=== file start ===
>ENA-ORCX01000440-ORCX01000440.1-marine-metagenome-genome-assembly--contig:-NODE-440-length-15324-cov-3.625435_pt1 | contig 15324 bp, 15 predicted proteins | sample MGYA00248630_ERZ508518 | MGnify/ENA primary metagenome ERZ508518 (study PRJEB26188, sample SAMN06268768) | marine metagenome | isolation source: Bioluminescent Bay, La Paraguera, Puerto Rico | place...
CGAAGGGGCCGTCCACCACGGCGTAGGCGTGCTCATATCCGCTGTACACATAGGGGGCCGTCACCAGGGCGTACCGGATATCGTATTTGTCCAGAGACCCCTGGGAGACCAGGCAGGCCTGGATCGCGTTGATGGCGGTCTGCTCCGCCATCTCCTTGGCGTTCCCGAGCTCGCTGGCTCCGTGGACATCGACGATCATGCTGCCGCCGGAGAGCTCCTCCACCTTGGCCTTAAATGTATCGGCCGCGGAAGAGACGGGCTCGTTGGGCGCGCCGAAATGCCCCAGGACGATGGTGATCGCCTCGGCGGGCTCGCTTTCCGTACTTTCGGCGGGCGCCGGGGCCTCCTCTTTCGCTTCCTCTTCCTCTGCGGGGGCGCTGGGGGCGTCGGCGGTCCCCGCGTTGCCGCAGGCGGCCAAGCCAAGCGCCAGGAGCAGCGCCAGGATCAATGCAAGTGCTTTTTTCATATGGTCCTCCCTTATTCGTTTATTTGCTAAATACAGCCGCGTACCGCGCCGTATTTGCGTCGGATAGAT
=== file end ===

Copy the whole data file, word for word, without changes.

>ENA-ORCX01000440-ORCX01000440.1-marine-metagenome-genome-assembly--contig:-NODE-440-length-15324-cov-3.625435_pt1 | contig 15324 bp, 15 predicted proteins | sample MGYA00248630_ERZ508518 | MGnify/ENA primary metagenome ERZ508518 (study PRJEB26188, sample SAMN06268768) | marine metagenome | isolation source: Bioluminescent Bay, La Paraguera, Puerto Rico | place...
CGAAGGGGCCGTCCACCACGGCGTAGGCGTGCTCATATCCGCTGTACACATAGGGGGCCGTCACCAGGGCGTACCGGATATCGTATTTGTCCAGAGACCCCTGGGAGACCAGGCAGGCCTGGATCGCGTTGATGGCGGTCTGCTCCGCCATCTCCTTGGCGTTCCCGAGCTCGCTGGCTCCGTGGACATCGACGATCATGCTGCCGCCGGAGAGCTCCTCCACCTTGGCCTTAAATGTATCGGCCGCGGAAGAGACGGGCTCGTTGGGCGCGCCGAAATGCCCCAGGACGATGGTGATCGCCTCGGCGGGCTCGCTTTCCGTACTTTCGGCGGGCGCCGGGGCCTCCTCTTTCGCTTCCTCTTCCTCTGCGGGGGCGCTGGGGGCGTCGGCGGTCCCCGCGTTGCCGCAGGCGGCCAAGCCAAGCGCCAGGAGCAGCGCCAGGATCAATGCAAGTGCTTTTTTCATATGGTCCTCCCTTATTCGTTTATTTGCTAAATACAGCCGCGTACCGCGCCGTATTTGCGTCGGATAGAT